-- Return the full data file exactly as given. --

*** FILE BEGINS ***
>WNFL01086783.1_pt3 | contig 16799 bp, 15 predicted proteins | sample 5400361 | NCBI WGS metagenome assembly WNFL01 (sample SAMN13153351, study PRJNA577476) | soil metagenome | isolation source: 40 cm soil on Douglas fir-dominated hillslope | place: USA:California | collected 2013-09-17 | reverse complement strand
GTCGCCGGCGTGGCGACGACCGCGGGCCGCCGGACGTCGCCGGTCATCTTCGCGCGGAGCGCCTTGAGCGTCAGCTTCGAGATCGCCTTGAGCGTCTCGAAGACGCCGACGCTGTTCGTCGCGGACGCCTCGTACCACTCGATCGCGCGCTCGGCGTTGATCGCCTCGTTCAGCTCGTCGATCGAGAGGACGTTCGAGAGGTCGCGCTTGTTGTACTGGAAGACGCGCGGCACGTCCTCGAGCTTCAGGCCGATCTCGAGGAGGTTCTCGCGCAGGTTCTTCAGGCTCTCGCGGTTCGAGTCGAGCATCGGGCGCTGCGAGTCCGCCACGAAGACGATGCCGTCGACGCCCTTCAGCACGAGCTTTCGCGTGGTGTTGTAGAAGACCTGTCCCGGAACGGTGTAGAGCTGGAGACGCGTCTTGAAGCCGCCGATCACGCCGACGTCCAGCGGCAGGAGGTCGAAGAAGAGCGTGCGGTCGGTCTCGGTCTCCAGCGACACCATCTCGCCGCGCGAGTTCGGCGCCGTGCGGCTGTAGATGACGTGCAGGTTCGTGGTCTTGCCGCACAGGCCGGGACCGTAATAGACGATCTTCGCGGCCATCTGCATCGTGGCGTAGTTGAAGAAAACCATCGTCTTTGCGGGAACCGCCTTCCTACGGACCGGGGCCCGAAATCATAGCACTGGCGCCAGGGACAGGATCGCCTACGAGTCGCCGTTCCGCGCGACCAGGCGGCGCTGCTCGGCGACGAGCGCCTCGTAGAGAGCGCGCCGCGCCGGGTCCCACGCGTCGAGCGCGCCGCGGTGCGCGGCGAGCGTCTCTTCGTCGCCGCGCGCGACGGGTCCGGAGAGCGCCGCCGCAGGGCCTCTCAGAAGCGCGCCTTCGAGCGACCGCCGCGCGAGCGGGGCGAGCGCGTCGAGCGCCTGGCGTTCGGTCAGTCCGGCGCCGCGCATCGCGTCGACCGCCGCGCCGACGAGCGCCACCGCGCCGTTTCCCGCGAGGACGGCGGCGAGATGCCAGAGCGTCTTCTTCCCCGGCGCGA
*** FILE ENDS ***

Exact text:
>WNFL01086783.1_pt3 | contig 16799 bp, 15 predicted proteins | sample 5400361 | NCBI WGS metagenome assembly WNFL01 (sample SAMN13153351, study PRJNA577476) | soil metagenome | isolation source: 40 cm soil on Douglas fir-dominated hillslope | place: USA:California | collected 2013-09-17 | reverse complement strand
GTCGCCGGCGTGGCGACGACCGCGGGCCGCCGGACGTCGCCGGTCATCTTCGCGCGGAGCGCCTTGAGCGTCAGCTTCGAGATCGCCTTGAGCGTCTCGAAGACGCCGACGCTGTTCGTCGCGGACGCCTCGTACCACTCGATCGCGCGCTCGGCGTTGATCGCCTCGTTCAGCTCGTCGATCGAGAGGACGTTCGAGAGGTCGCGCTTGTTGTACTGGAAGACGCGCGGCACGTCCTCGAGCTTCAGGCCGATCTCGAGGAGGTTCTCGCGCAGGTTCTTCAGGCTCTCGCGGTTCGAGTCGAGCATCGGGCGCTGCGAGTCCGCCACGAAGACGATGCCGTCGACGCCCTTCAGCACGAGCTTTCGCGTGGTGTTGTAGAAGACCTGTCCCGGAACGGTGTAGAGCTGGAGACGCGTCTTGAAGCCGCCGATCACGCCGACGTCCAGCGGCAGGAGGTCGAAGAAGAGCGTGCGGTCGGTCTCGGTCTCCAGCGACACCATCTCGCCGCGCGAGTTCGGCGCCGTGCGGCTGTAGATGACGTGCAGGTTCGTGGTCTTGCCGCACAGGCCGGGACCGTAATAGACGATCTTCGCGGCCATCTGCATCGTGGCGTAGTTGAAGAAAACCATCGTCTTTGCGGGAACCGCCTTCCTACGGACCGGGGCCCGAAATCATAGCACTGGCGCCAGGGACAGGATCGCCTACGAGTCGCCGTTCCGCGCGACCAGGCGGCGCTGCTCGGCGACGAGCGCCTCGTAGAGAGCGCGCCGCGCCGGGTCCCACGCGTCGAGCGCGCCGCGGTGCGCGGCGAGCGTCTCTTCGTCGCCGCGCGCGACGGGTCCGGAGAGCGCCGCCGCAGGGCCTCTCAGAAGCGCGCCTTCGAGCGACCGCCGCGCGAGCGGGGCGAGCGCGTCGAGCGCCTGGCGTTCGGTCAGTCCGGCGCCGCGCATCGCGTCGACCGCCGCGCCGACGAGCGCCACCGCGCCGTTTCCCGCGAGGACGGCGGCGAGATGCCAGAGCGTCTTCTTCCCCGGCGCGA